Baylor St. Luke's Medical Center reactivated its renowned heart transplant program after a two-week suspension, finding no systemic problems with the program despite several patient deaths this year.
In a letter to the CMS, the Leapfrog Group opposed a proposal to remove safety measures from two CMS quality reporting programs, arguing the move is a blow to transparency.
Users of heroin and other injection drugs were 16 times more likely than other people to develop severe illnesses from MRSA, according to a new government report.
The rate of hospital-acquired conditions dropped 8% from 2014 to 2016, saving the industry $2.9 billion and preventing approximately 8,000 deaths, according to new data.
Increasing direct supervision of physician residents doesn't lower medical error rates and can make trainees less autonomous, according to a new study.
Last year's devastating hurricane season offered a lot of lessons for providers, but a recent ACEP poll suggests many still aren't ready if another disaster strikes.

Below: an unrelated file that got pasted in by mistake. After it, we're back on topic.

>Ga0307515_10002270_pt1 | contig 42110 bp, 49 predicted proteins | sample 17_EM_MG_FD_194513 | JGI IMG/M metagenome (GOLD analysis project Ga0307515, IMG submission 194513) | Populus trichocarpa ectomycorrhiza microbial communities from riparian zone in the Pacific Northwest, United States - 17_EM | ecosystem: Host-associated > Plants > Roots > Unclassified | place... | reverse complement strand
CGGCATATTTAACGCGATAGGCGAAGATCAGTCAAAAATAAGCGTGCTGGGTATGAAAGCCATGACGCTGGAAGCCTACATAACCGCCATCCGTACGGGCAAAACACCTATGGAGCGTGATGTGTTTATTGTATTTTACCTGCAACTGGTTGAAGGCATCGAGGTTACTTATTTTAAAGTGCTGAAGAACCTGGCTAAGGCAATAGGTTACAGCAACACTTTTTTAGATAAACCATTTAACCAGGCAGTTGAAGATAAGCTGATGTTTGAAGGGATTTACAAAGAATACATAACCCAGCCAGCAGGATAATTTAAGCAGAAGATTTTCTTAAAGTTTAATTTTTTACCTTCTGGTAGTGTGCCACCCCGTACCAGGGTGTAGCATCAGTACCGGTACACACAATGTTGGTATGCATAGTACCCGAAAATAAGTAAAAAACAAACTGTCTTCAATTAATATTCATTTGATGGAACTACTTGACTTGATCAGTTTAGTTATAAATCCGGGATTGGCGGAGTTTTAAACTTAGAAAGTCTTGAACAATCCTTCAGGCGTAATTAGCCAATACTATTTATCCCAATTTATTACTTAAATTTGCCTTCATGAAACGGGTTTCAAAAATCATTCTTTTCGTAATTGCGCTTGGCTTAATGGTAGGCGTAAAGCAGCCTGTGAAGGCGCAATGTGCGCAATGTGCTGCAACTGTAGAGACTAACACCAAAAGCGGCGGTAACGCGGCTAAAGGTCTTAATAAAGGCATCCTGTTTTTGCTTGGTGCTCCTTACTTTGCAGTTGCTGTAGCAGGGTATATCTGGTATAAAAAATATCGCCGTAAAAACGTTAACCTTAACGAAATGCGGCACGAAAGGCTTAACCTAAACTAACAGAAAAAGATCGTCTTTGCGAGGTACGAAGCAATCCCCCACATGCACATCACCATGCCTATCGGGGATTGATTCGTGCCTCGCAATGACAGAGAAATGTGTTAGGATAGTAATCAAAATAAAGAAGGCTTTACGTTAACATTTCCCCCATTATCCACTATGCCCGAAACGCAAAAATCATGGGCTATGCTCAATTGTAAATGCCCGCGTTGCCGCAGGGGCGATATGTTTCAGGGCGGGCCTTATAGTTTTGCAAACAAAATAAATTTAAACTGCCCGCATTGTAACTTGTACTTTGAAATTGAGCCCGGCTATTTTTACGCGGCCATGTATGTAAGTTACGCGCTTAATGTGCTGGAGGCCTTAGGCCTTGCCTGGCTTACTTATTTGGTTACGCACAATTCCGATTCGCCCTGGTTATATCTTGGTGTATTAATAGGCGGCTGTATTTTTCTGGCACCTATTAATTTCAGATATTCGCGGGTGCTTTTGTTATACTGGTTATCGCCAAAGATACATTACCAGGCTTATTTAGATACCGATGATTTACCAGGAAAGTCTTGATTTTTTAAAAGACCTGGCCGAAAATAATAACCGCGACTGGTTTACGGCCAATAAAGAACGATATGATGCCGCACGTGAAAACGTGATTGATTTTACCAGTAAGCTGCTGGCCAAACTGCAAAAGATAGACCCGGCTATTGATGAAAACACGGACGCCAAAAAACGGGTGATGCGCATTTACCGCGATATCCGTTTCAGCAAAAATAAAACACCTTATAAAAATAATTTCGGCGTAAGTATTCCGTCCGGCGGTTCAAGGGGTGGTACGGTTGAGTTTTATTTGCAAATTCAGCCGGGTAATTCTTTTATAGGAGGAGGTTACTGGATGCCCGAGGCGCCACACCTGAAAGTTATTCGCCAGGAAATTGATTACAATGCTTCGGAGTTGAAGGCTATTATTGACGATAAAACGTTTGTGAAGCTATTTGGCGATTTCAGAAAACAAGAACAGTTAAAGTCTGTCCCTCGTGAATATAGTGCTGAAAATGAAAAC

James Harrison donated plasma almost every week for the last 60 years and helped save 2.4 million babies.
A Tenet Healthcare Corp. hospital is under CMS scrutiny after a patient died and others are at risk for harm because staffers didn't follow proper restraint procedures.
As the opioid epidemic continues to spread, UCHealth in Colorado took the unusual step of instituting random drug testing for its 21,000 employees. CEO Elizabeth Concordia discusses that strategy in this Q&A.
Only one of New York City's 11 graded hospitals received an "A" in the Leapfrog Group's Hospital Safety Grade report. Three of Los Angeles' 12 hospitals and six of Chicago's 18 hospitals scored top marks.
A new study finds that 71% of reusable medical scopes deemed ready for use on patients tested positive for bacteria at three major U.S. hospitals.
Home health agencies are treating sicker patients, yet they lack some of the basic tools needed to prevent infections.